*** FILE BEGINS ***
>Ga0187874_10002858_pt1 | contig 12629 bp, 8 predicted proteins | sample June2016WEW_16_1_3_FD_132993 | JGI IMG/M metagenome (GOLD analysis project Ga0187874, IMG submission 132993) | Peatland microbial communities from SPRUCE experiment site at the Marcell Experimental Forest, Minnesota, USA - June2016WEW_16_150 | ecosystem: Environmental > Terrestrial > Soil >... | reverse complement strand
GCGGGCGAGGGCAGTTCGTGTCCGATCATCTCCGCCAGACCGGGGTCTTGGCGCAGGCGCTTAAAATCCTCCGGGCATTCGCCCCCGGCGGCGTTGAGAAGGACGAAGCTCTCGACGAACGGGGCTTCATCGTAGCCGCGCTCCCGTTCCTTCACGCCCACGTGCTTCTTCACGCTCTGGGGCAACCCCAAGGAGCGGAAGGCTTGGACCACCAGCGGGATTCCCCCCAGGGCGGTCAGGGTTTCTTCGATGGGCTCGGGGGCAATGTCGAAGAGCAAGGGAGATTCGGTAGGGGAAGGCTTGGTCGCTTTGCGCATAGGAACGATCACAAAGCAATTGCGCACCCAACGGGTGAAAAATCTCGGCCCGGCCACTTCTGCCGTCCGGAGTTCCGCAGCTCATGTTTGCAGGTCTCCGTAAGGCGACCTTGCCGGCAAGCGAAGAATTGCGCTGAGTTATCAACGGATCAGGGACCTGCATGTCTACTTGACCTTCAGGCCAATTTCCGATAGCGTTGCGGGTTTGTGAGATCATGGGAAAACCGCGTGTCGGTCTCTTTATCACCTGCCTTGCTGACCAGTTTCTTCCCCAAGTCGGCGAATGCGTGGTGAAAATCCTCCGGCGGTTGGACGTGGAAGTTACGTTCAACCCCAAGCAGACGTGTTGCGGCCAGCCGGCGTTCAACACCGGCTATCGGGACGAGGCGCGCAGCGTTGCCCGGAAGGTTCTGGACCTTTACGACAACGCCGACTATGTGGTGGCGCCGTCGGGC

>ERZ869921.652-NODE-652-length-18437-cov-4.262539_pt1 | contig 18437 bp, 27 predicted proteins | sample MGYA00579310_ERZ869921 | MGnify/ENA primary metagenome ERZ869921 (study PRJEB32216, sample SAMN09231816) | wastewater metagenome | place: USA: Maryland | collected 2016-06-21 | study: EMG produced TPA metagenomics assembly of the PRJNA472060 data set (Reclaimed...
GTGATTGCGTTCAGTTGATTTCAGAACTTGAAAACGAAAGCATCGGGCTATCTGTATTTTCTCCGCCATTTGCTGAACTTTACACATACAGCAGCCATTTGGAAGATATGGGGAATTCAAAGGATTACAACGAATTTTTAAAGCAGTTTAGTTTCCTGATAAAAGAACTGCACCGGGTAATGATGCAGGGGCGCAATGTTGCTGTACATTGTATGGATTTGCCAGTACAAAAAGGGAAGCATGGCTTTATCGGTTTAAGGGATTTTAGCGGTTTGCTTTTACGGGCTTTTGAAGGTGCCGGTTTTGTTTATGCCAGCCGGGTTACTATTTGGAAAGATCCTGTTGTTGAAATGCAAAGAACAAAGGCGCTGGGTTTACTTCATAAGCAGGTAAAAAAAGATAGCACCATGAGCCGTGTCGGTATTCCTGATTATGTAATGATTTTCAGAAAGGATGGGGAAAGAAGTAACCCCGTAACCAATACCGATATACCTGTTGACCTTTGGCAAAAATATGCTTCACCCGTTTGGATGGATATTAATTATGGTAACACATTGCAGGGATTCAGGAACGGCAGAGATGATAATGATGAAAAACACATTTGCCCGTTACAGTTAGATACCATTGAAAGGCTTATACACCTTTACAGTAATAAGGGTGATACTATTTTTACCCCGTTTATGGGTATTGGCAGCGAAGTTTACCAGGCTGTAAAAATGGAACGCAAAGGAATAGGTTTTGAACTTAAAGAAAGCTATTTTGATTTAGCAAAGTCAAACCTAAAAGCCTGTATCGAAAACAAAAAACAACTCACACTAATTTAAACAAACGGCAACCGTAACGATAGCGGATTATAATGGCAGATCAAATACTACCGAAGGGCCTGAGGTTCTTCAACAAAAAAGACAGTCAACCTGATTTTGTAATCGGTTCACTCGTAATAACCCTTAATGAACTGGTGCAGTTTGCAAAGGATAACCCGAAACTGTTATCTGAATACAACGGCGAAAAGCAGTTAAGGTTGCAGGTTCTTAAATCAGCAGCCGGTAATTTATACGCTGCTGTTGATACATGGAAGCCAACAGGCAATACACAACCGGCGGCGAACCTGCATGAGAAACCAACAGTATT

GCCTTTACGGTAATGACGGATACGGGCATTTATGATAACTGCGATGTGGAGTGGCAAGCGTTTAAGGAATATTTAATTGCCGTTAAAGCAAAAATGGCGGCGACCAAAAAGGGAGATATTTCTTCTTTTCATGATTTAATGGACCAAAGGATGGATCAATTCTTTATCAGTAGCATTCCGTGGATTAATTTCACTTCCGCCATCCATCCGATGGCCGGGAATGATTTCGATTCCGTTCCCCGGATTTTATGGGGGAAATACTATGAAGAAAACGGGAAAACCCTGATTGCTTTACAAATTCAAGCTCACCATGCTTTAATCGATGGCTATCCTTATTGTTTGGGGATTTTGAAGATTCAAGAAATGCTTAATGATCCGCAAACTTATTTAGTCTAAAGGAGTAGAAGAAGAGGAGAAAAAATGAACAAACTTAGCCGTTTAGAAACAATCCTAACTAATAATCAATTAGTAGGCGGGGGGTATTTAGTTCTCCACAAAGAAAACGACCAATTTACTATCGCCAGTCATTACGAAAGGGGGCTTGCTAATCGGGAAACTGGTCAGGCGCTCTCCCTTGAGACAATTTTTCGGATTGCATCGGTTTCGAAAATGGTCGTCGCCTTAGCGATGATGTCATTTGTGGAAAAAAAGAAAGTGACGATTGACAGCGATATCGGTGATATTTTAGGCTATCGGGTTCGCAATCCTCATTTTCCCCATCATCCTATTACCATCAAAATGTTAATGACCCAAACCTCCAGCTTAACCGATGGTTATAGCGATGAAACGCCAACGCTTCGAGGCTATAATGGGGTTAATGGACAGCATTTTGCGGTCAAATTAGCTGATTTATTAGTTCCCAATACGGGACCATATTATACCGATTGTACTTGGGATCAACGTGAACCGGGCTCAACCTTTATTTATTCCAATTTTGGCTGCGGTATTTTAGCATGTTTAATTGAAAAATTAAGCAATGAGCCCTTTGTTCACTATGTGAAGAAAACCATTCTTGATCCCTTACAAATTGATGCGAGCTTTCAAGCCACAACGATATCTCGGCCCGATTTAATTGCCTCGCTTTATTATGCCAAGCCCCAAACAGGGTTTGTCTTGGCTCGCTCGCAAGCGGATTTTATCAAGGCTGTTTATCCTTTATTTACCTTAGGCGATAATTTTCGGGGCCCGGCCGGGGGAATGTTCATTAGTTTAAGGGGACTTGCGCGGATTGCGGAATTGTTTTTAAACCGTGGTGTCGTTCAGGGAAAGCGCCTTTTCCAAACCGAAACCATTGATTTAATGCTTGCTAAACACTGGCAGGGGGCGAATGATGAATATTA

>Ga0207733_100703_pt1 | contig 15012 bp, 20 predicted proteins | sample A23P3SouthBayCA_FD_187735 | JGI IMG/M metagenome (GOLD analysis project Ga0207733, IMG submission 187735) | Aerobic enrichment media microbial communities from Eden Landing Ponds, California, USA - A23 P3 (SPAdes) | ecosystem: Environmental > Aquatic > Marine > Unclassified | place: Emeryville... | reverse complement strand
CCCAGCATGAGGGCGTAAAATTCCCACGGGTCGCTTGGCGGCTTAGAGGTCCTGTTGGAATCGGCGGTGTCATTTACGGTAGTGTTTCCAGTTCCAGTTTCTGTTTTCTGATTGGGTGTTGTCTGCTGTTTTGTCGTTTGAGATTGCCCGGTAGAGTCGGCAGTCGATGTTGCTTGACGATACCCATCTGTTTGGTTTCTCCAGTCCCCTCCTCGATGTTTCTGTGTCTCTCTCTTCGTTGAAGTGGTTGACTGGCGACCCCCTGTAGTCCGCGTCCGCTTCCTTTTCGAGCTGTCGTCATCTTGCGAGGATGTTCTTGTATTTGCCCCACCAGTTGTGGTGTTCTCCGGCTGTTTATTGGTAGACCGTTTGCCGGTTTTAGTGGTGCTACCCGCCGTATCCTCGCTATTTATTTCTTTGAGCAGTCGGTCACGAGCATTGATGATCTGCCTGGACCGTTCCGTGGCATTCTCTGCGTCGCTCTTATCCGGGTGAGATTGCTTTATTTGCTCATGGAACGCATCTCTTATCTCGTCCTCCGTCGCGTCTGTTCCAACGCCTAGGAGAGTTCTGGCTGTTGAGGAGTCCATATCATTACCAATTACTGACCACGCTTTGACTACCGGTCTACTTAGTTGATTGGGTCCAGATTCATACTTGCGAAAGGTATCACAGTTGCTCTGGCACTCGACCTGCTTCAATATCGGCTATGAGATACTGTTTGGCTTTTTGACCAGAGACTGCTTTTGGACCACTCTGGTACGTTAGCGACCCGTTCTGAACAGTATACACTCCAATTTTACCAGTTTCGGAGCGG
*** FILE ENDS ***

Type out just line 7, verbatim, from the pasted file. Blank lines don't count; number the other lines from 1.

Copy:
CCCAGCATGAGGGCGTAAAATTCCCACGGGTCGCTTGGCGGCTTAGAGGTCCTGTTGGAATCGGCGGTGTCATTTACGGTAGTGTTTCCAGTTCCAGTTTCTGTTTTCTGATTGGGTGTTGTCTGCTGTTTTGTCGTTTGAGATTGCCCGGTAGAGTCGGCAGTCGATGTTGCTTGACGATACCCATCTGTTTGGTTTCTCCAGTCCCCTCCTCGATGTTTCTGTGTCTCTCTCTTCGTTGAAGTGGTTGACTGGCGACCCCCTGTAGTCCGCGTCCGCTTCCTTTTCGAGCTGTCGTCATCTTGCGAGGATGTTCTTGTATTTGCCCCACCAGTTGTGGTGTTCTCCGGCTGTTTATTGGTAGACCGTTTGCCGGTTTTAGTGGTGCTACCCGCCGTATCCTCGCTATTTATTTCTTTGAGCAGTCGGTCACGAGCATTGATGATCTGCCTGGACCGTTCCGTGGCATTCTCTGCGTCGCTCTTATCCGGGTGAGATTGCTTTATTTGCTCATGGAACGCATCTCTTATCTCGTCCTCCGTCGCGTCTGTTCCAACGCCTAGGAGAGTTCTGGCTGTTGAGGAGTCCATATCATTACCAATTACTGACCACGCTTTGACTACCGGTCTACTTAGTTGATTGGGTCCAGATTCATACTTGCGAAAGGTATCACAGTTGCTCTGGCACTCGACCTGCTTCAATATCGGCTATGAGATACTGTTTGGCTTTTTGACCAGAGACTGCTTTTGGACCACTCTGGTACGTTAGCGACCCGTTCTGAACAGTATACACTCCAATTTTACCAGTTTCGGAGCGG